Ambassador Earl Wayne Talks U.S.-Mexico Relations with Diplomacy Students
Earl Anthony Wayne, a former United States Ambassador to Mexico under President Barack Obama, spoke to Seton Hall University’s Diplomacy students about the importance of America’s relationship with its southern neighbor. Reflecting on his own experiences as the U.S.’s top diplomat to Mexico, Wayne took an in-depth look at the status of America’s relationship with Mexico and explored how it has grown and changed in the last two decades.
Ambassador Wayne has had a distinguished career in diplomacy that extends far beyond being the Ambassador to Mexico. He currently advises a number of prestigious think tanks, including the Wilson Center and the Institute for Strategic and International Studies. Prior to being appointed to lead the U.S. Mission in Mexico, Wayne served in a number of high-level roles in the U.S. Department of State, including the Ambassador to Argentina from 2007 to 2009, and the Assistant Secretary of State for Economic and Business Affairs from 2000 to 2006. In 2010, Wayne was confirmed by the Senate as a Career Ambassador, the highest rank in the U.S. Foreign Service.
Wayne kicked off his talk on the U.S.-Mexico relationship by underscoring the great impact that America’s ties with Mexico have on every U.S. citizen. The former ambassador held that U.S.-Mexico ties affect Americans on a daily basis more than any other bilateral relationship does. To this point, he emphasized three key areas of cooperation that bring mutual benefits to both countries: trade, government, and security.
Regarding trade, Wayne highlighted that since the ratification of North American Free Trade Agreement (NAFTA) in 1993, trade within North America increased by four times and bilateral trade between the U.S. and Mexico alone increased by six times. Since then, Mexico has grown to be America’s third-largest trade partner and is surpassed by only China and Canada, reports CNN. Mexico is also the United States’ second-largest export partner next to Canada, which is also a signatory of NAFTA.
The former ambassador also emphasized how integrated the two countries’ economies have become. Mexico’s largest export to America is manufactured goods such as vehicles, which are built in-country and exported to be sold on the U.S. market. In addition, a sizeable portion of Mexico’s exports to the U.S. are intermediate goods, which are materials that are used to manufacture American goods. Agriculture also plays a large role in bilateral trade, with Mexico being the U.S.’s largest supplier of agricultural imports, as per the Office of the United States Trade Representative.
Wayne also advocated that U.S.-Mexico trade has created millions of jobs. He stated that many American jobs depend on NAFTA and the newly signed U.S.-Mexico-Canada Agreement (USMCA), and that they help foster tighter ties between the two nations. Wayne defended NAFTA and stated that while some manufacturing jobs are moved from the U.S. to Mexico, around the same number of jobs are created to fill the gap. He suggested that the rise of China and automation, rather than NAFTA, is the cause of most of the job loss in America’s manufacturing sector.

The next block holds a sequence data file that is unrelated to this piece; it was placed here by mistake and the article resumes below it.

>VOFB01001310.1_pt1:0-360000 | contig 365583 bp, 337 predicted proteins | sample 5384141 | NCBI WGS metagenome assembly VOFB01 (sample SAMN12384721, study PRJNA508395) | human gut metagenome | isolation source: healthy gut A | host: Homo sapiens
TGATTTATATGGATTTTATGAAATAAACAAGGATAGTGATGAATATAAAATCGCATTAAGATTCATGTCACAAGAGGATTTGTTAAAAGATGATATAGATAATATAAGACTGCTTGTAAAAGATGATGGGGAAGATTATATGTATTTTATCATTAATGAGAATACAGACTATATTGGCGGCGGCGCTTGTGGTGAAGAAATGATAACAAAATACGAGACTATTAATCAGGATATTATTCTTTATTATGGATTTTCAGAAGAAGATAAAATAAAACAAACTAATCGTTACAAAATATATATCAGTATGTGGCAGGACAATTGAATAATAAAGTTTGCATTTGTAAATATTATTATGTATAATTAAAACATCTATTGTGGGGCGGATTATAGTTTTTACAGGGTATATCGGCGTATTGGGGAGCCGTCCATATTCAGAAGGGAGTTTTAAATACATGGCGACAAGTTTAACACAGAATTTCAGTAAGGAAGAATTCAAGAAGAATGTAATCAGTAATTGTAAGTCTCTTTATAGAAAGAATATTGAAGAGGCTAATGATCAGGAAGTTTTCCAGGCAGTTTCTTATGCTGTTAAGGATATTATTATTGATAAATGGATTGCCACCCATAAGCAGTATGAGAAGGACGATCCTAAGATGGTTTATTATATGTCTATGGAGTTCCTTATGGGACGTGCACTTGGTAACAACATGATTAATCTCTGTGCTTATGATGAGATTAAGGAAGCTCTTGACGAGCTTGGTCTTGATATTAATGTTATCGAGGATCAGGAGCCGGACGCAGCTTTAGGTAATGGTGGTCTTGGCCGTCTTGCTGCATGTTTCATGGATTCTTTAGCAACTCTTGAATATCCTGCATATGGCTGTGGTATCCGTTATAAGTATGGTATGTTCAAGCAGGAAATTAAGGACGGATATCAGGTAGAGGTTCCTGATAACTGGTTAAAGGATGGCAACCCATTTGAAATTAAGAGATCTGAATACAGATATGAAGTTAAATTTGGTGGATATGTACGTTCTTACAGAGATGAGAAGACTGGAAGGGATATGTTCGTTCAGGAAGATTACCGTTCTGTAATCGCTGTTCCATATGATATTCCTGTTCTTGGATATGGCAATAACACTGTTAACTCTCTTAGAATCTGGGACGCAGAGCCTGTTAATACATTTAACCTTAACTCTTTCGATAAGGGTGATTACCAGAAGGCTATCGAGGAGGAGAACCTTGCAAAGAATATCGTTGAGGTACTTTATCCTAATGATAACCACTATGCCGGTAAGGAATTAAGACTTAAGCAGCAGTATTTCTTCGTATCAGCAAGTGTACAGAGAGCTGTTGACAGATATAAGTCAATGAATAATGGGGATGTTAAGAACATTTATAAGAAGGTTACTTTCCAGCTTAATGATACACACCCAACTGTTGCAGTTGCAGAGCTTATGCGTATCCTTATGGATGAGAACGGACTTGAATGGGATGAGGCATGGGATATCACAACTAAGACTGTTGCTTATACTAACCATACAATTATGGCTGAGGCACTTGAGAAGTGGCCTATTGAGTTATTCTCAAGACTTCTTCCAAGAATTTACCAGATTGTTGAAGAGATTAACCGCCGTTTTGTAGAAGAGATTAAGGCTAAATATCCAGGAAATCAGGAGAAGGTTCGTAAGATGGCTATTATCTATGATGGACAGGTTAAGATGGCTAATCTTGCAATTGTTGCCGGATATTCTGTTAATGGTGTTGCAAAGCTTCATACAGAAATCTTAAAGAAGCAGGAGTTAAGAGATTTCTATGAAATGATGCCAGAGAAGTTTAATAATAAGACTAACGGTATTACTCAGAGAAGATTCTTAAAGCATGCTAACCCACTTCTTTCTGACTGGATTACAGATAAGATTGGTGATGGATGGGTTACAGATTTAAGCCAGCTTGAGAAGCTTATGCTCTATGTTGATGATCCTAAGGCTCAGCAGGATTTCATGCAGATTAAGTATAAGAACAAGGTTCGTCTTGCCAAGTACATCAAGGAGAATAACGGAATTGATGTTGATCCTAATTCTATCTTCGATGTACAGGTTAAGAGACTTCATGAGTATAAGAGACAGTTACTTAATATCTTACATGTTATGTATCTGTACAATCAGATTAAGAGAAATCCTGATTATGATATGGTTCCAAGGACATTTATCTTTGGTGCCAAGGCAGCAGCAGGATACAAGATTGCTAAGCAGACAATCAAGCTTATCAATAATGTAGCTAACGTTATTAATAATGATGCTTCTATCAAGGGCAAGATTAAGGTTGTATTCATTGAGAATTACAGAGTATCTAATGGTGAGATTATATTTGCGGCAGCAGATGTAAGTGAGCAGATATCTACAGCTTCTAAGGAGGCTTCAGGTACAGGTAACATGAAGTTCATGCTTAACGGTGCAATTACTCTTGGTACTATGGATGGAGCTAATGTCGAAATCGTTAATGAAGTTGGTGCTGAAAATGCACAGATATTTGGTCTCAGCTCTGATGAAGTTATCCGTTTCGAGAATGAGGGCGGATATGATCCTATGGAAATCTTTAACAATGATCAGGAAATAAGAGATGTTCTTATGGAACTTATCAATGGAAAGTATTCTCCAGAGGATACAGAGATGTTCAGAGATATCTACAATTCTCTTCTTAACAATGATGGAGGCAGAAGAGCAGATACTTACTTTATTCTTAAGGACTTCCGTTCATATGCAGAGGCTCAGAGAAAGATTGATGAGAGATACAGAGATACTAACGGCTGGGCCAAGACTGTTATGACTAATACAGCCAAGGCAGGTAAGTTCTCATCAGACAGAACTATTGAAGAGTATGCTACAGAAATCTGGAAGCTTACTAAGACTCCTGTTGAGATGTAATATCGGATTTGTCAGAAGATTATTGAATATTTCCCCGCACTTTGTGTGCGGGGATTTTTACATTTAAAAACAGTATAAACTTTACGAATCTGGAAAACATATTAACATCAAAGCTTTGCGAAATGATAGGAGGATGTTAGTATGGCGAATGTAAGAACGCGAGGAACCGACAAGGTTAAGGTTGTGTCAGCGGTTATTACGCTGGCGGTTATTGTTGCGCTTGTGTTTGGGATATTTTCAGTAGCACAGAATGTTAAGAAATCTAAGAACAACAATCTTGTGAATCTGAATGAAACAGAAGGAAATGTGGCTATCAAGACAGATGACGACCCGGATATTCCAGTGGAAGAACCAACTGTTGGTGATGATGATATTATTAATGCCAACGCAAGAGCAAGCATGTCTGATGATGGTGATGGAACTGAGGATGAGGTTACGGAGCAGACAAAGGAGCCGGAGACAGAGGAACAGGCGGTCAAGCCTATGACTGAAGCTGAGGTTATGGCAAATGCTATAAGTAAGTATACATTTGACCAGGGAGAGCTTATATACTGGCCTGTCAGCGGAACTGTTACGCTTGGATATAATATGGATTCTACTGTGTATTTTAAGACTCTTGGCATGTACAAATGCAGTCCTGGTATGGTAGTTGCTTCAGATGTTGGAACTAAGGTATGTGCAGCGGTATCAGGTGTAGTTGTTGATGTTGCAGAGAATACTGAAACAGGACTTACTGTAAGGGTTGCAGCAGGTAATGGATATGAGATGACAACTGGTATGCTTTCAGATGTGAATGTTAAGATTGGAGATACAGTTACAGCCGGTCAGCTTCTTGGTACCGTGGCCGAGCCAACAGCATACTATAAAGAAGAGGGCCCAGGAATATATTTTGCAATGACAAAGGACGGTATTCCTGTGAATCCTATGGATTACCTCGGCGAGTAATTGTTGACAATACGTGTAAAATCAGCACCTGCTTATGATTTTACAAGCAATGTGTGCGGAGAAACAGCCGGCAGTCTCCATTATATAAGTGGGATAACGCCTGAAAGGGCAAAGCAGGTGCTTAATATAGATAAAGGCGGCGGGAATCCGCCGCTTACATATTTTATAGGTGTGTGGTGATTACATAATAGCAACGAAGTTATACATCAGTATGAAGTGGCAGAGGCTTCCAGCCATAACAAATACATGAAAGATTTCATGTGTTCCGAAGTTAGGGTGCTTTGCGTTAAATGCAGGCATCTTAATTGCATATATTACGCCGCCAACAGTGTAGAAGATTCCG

Turning to security cooperation, Ambassador Wayne expressed the importance of good relations between America and its southern neighbor to combat issues like drug trafficking and illegal immigration. Wayne pointed out that while illegal immigration from Mexico is still a problem, the level of Mexicans crossing into the U.S. illegally is at its lowest since 1990; illegal immigrants that cross the border today are more likely to be of Central American origin than Mexican.
Drug smuggling from Mexico into the U.S. remains a huge problem according to Wayne. Rather than blaming each other for the problem like in the past however, the two countries have started to work together on a common framework to address issues like drugs and crime. Wayne detailed that the U.S. Mérida Initiative, created in 2007, serves as such a framework and has worked to promote security dialogue between the two nations.
Wayne also stated that Mexican drug cartels have found ways to bypass U.S. security and smuggle hard drugs like fentanyl into the country. He detailed that the vast majority of the illicit smuggling of hard drugs happens at legal ports of entry rather than by crossing the border illegally. Wayne also said that legalizing recreational marijuana in states like California and Washington helps fight the drug trade and shifts the burden off of Mexican officials.
Looking forward, the former Ambassador to Mexico spoke of recent developments in U.S.-Mexico relations and painted a picture of the future. The signing of the USMCA kept America in a NAFTA-like agreement with Mexico but brought significant changes, such as different rules of origin for vehicles made in North America.
Wayne also commented on Mexico’s new president, Andrés Manuel López Obrador, saying that the new president’s populist streak may result in disputes over longstanding policies between America and Mexico. He also brought up data from a report by showing that Mexican approval of the U.S. was down to a mere 30 percent in 2017 compared to 66 percent just two years prior. Ambassador Wayne’s overall outlook on U.S.-Mexico relations remained positive, however, and he underscored that future U.S. cooperation with Mexico is the way forward.